MLB

Samson: Why didn’t Mets give George Springer a sixth year in free agency?

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On Monday, New York Mets president Sandy Alderson spoke to the media and revealed that the team’s front office was happy with the offseason that they had despite missing out of several key free agents. One of those free agents was former Houston Astros outfielder George Springer, who ended up signing with the Toronto Blue Jays. Springer signed a six-year deal with the Blue Jays, a number of years the Mets were not comfortable with for the 31-year-old.

“I think it all came down to five years versus six,” Alderson said. “And in our case, we also had to be constantly aware of players already on the team who were gonna be in a similar position. And how many of those deals we could expect to negotiate and actually complete, and not absolutely hamstring ourselves going forward. Had we signed Springer, it’s probably less likely that we’re able to re-sign Conforto for example. And at some point, even Steve Cohen runs out of money.”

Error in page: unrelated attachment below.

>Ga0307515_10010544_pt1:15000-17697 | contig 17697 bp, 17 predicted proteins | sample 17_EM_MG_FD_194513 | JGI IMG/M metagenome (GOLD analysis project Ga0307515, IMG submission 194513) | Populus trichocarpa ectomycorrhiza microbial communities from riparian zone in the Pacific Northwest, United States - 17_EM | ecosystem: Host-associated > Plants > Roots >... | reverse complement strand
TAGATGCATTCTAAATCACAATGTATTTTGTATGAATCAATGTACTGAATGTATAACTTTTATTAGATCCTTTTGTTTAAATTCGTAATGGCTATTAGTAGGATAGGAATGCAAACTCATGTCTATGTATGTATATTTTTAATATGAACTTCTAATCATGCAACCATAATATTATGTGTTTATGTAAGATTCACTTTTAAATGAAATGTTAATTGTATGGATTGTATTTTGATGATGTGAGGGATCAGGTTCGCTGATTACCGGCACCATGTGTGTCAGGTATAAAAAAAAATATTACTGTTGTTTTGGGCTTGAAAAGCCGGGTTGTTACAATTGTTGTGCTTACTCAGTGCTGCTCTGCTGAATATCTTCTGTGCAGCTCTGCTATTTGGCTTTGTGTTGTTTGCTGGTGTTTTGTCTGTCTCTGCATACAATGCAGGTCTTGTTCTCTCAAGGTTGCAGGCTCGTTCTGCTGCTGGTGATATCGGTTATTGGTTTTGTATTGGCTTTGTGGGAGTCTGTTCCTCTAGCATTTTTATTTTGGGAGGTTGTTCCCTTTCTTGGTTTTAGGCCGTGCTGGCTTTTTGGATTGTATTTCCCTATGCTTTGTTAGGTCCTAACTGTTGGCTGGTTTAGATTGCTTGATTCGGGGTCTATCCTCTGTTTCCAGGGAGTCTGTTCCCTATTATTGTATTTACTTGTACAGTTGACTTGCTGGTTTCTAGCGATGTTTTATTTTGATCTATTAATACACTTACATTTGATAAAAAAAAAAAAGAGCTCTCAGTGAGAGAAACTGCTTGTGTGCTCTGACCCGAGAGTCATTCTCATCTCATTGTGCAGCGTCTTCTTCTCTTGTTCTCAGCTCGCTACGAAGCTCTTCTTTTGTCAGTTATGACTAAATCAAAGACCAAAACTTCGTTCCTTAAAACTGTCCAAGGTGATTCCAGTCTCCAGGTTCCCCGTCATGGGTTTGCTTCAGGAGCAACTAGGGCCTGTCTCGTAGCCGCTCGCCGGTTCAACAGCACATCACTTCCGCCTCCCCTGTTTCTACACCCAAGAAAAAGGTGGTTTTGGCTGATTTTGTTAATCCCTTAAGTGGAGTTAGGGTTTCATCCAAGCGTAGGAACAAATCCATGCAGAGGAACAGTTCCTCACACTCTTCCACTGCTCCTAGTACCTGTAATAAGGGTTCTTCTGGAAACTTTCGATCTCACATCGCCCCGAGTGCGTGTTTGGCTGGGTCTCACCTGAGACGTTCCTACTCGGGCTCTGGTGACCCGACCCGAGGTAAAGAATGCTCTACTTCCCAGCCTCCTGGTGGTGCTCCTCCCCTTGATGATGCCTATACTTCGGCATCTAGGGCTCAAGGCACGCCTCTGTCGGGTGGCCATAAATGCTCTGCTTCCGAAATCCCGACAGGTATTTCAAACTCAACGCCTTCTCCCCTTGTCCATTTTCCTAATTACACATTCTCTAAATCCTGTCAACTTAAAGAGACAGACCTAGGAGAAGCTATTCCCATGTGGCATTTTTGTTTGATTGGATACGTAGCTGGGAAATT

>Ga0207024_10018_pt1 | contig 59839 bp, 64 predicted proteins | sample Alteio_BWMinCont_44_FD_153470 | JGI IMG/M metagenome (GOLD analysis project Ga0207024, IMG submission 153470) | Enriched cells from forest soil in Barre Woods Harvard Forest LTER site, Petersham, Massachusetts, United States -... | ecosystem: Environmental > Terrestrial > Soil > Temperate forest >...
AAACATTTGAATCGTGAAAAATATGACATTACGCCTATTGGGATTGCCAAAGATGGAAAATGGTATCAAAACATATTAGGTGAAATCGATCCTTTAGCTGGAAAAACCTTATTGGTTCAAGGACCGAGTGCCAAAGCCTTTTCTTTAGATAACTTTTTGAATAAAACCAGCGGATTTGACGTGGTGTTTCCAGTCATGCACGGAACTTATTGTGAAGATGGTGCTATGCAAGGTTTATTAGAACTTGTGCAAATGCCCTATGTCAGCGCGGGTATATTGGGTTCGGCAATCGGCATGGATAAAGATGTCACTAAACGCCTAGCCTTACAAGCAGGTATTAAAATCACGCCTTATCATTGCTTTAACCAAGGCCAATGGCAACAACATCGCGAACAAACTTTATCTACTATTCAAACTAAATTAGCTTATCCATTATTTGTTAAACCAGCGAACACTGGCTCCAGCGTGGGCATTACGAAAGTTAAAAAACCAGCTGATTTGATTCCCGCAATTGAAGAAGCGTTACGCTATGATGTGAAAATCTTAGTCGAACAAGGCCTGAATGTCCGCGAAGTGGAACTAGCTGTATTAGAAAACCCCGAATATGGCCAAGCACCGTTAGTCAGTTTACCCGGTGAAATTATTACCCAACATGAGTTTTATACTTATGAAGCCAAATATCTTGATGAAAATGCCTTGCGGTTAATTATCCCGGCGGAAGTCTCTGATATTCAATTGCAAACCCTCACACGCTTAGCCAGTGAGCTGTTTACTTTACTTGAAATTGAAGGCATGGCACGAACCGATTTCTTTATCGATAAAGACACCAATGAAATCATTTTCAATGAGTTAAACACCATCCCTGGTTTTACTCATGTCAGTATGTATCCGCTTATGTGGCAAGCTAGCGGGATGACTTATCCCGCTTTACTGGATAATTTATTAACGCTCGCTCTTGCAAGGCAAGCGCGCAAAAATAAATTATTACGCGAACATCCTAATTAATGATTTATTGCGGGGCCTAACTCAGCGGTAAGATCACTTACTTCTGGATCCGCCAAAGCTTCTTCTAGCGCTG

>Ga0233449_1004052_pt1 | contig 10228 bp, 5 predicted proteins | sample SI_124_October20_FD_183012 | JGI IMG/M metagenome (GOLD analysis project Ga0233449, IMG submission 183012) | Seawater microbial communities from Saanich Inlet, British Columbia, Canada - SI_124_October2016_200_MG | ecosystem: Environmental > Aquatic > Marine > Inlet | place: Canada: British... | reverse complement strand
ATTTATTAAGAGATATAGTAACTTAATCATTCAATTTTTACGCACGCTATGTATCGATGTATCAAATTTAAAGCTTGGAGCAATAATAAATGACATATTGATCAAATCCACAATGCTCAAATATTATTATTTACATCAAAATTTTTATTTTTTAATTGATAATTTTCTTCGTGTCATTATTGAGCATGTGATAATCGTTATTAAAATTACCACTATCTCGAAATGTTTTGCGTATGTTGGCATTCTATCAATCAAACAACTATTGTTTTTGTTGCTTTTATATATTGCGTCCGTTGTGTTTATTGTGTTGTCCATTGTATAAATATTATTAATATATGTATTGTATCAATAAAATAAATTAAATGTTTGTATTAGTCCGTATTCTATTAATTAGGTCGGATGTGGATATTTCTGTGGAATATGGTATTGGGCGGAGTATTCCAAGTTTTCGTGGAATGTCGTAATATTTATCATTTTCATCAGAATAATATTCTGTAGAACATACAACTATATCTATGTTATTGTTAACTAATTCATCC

During Tuesday’s installment of “Nothing Personal with David Samson,” former Marlins executive David Samson weighed in on Alderson’s comments and believes that the sixth year of a deal doesn’t really matter.

“Don’t ever say that your owner could run out of money because he’s so rich,” Samson said. “Just say that Steve Cohen as an owner in his first year has let me advise him what makes sense and I determined that George Springer in his sixth year is going to suck. But when you tell your fanbase as a new owner that you’re going to win the World Series in the first five years and then you say you’re upset about year six, you’ll have too much money for position players. If you’re going to act like a large-revenue team in a large market, the sixth year doesn’t matter.”

Now the Mets still had a strong offseason as the team acquired All-Star shortstop Francisco Lindor and pitcher Carlos Carrasco in a trade with the Cleveland Indians. However, the team could’ve been in an even better position if they bit the bullet on the sixth year when it came to Springer.



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